I would begin, however, by pointing out that if human nature truly is as ultimately selfish and greedy a thing as this argument seems to assume, how are the best preventative actions against this to a) give a few of these selfish and greedy people a monopoly of force over the rest; and b) to construct an economic system in which the one and only goal is the maximization of profit? It seems to be a truism that if the maximization of profit is the singular goal of our economic system, this will result in slavery, exploitation, and abject poverty, as these are quite profitable for the capitalists! And how much worse would these things manifest themselves if the human nature camp were correct! What more could expect? This argument seems to essentially lead to the conclusion that if we can’t beat ’em, we may as well feed ’em. But then again, why would we want to beat them at all? If we are all ultimately bad, evil, corrupt, depraved, or whatever term we choose to use, why would we ever have decided that being bad was, well, bad? Why do the overwhelming majority of moral theories developed by philosophers over the centuries praise selflessness over selfishness? If the human nature camp is right, it seems that this would be akin to praising not breathing over breathing. In other words, it wouldn’t be a moral issue at all!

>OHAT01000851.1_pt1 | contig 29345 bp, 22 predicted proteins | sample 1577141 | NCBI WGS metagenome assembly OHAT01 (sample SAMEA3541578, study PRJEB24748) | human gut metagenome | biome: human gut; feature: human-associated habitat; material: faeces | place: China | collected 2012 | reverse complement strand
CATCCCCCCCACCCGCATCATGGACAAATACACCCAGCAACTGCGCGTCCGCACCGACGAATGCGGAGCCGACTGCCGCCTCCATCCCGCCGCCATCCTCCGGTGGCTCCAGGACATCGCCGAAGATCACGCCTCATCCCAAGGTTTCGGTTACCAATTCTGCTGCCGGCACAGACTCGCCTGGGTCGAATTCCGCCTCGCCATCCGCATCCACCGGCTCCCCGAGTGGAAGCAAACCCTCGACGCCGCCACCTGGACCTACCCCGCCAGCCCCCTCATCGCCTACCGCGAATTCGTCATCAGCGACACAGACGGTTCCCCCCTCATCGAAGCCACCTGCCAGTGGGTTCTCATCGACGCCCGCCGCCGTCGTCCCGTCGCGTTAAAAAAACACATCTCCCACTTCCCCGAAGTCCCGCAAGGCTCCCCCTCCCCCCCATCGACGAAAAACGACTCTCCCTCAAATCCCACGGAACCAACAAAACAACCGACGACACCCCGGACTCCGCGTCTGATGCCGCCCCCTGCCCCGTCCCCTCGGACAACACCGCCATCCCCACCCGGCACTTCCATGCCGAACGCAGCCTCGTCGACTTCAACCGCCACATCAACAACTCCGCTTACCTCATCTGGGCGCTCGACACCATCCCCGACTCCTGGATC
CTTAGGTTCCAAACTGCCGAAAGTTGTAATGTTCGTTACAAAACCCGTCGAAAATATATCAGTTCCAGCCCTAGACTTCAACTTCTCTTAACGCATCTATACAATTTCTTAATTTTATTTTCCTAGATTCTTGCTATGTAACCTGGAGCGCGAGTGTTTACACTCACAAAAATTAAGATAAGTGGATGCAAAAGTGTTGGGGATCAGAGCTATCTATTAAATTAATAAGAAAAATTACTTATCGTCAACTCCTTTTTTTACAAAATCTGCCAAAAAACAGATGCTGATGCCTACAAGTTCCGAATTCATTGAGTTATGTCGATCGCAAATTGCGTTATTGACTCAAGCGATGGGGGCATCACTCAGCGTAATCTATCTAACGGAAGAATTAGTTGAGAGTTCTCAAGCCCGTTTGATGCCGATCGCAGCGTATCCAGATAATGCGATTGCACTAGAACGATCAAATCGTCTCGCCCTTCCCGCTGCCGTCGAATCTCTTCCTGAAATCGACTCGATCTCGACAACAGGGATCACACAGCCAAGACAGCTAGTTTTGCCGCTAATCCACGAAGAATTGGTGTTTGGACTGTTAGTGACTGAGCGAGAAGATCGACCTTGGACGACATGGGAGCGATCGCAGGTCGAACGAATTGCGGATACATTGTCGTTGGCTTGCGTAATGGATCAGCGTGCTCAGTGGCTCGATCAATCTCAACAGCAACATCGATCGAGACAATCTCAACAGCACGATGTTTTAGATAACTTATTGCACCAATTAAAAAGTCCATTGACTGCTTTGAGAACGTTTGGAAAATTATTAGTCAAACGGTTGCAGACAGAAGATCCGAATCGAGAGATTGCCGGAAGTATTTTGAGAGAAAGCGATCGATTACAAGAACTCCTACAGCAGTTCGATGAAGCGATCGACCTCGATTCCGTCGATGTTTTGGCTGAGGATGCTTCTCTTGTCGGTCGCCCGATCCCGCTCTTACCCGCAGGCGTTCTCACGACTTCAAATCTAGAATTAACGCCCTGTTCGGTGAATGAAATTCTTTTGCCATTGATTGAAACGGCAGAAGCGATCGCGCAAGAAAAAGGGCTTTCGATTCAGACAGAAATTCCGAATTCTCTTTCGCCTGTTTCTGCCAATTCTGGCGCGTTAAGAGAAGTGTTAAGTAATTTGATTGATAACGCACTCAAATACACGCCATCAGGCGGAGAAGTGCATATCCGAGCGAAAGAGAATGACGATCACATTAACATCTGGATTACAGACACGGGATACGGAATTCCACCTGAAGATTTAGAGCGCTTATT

However, as I suggested at the beginning, I think that the entire concept of “human nature” is incredibly suspect. For one thing, if, for example, states and capitalism (and state capitalism) are necessary to prevent the destruction and chaos that would be wrought by allowing human nature free reign, how did we survive so long before figuring this out? Both Peter Kropotkin, in Mutual Aid, and Frans de Waal, in The Age of Empathy, have convincingly argued that we would never have survived the evolutionary process if Hobbes and friends were right. De Waal, for example, dispels three of the most prevalent myths concerning human origins: “that our ancestors ruled the savanna”, “that human society is the creation of autonomous men”, and “that our species has been waging war for as long as it has been around.” “Empathy,” de Waal concludes, “is part of our evolution, and not just a recent part, but an innate, age-old capacity.”